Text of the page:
Articles & Publications
The external dimension of the EU Sport Diplomacy
“It is clear that European sport is undergoing substantial changes and facing new challenges which are are largely common to other continents: increased commercialisation which brings more funding but also new dangers into sport, necessity to integrate migrants and refugees, more awareness of the sustainability and environmental concerns, increased strength of private actors challenging traditional federations and keen to create private leagues, development of new technologies, etc.These evolutions take place in a context where we can notice worrying trends in the level of physical activity of European citizens as well as changes in the ways of practising sport: more individualism clearly...
I would add that sport is no longer seen as being a purely leisure or well-being activity but more and more as a major tool of integration and education. Sport is also a major concern for politicians because of its major impact and the interest it generates in the population. Everybody is interested, and most of the time passionate, about sport.I consider that we have a lot to learn from sport in international cooperation.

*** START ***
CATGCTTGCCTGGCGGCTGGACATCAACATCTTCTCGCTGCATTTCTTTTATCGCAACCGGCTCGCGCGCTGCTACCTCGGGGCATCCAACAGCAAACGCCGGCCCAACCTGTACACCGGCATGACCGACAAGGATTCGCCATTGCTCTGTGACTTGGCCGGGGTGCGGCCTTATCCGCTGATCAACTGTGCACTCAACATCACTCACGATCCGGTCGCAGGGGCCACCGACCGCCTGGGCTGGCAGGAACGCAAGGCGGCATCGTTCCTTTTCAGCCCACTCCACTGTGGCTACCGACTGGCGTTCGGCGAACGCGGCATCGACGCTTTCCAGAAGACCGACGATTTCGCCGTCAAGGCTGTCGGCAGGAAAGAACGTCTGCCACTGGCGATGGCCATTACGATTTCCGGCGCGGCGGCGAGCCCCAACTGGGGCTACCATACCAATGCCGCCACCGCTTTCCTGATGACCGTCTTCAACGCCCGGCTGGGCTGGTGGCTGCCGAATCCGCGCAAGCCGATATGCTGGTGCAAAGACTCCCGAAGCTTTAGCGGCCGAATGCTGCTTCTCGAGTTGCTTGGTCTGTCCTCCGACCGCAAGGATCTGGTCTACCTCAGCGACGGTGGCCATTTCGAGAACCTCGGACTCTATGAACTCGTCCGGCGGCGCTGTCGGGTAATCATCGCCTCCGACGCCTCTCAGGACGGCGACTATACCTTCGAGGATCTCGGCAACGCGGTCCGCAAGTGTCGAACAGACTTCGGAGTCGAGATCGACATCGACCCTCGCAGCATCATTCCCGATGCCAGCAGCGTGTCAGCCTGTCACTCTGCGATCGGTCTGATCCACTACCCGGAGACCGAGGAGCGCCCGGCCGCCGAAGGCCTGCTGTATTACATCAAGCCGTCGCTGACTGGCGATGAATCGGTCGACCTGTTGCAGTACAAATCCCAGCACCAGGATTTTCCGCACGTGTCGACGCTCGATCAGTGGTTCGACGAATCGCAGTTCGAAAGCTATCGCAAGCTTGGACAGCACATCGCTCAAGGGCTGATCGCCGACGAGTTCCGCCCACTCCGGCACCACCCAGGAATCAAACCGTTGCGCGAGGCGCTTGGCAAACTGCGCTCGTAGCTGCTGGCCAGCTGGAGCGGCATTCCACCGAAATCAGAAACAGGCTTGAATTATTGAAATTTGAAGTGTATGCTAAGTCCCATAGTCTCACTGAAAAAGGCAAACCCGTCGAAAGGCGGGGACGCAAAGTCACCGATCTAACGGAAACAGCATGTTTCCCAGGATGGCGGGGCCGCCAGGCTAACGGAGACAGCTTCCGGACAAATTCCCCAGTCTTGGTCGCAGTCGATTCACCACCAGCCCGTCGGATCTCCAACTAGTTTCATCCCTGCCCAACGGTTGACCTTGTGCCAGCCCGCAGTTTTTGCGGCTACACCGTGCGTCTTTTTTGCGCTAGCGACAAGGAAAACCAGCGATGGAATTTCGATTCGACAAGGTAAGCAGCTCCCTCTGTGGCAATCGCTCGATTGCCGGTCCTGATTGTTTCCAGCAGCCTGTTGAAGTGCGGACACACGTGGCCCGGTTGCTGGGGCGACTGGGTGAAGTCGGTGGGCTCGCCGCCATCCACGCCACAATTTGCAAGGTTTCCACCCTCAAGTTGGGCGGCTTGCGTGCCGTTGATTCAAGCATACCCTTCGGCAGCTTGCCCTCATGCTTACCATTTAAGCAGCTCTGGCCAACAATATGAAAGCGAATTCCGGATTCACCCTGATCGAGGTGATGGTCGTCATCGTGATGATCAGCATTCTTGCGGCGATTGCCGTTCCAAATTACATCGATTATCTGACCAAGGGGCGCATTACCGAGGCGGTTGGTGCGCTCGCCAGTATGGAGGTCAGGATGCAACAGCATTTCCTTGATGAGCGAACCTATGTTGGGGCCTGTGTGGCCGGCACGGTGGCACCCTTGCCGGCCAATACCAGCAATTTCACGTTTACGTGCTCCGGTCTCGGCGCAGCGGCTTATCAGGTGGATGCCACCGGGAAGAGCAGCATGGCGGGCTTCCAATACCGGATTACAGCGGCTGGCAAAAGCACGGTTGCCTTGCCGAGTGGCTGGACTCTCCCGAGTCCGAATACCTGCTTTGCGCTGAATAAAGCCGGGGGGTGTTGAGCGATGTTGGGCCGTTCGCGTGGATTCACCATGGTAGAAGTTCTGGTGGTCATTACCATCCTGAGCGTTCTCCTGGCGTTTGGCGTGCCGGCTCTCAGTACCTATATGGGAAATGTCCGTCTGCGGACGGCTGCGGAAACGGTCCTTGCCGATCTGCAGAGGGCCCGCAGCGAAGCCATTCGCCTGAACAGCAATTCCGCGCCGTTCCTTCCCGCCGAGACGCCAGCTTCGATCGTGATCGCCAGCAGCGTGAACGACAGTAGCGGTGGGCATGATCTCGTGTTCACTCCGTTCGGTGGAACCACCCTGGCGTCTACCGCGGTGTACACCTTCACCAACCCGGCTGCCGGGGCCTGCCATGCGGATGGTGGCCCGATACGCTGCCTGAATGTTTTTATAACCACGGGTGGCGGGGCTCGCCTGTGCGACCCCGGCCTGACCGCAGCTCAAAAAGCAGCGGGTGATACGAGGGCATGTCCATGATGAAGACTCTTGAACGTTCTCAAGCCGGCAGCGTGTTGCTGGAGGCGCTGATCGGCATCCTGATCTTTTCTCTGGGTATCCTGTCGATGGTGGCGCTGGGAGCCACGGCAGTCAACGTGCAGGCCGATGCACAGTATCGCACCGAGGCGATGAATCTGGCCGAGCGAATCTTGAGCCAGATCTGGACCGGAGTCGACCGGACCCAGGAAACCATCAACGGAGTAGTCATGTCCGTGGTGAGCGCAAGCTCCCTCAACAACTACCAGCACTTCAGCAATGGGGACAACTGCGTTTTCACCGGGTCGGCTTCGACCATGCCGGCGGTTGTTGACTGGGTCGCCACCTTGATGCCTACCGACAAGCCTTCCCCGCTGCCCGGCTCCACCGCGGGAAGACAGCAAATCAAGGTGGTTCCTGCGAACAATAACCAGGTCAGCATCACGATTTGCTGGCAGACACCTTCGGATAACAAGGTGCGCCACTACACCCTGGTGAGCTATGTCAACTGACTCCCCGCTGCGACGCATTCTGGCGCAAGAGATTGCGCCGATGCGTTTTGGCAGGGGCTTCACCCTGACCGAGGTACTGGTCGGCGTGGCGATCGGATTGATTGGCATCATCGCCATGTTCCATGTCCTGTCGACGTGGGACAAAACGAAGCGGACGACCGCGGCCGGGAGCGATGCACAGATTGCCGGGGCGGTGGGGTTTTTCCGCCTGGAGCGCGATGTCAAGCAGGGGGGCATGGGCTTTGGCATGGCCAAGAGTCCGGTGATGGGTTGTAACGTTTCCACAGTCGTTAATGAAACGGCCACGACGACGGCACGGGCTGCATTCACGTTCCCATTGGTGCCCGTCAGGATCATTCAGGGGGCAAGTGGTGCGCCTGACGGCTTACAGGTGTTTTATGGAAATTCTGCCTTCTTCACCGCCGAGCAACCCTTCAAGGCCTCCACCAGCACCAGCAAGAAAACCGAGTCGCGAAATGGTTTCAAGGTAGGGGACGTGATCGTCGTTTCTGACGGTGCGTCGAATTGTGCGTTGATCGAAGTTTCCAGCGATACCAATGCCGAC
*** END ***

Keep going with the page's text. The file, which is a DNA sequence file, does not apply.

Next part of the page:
Major sport organisations and federations have for a long time been organising themselves at international level and put in place umbrella structures. They have put in place international events and competitions. They have adopted common rules including the ‘rules of the game’. Given this, sport is a powerful tool in helping to ensure cooperation among countries, in promoting common Values, and more generally, soft diplomacy.”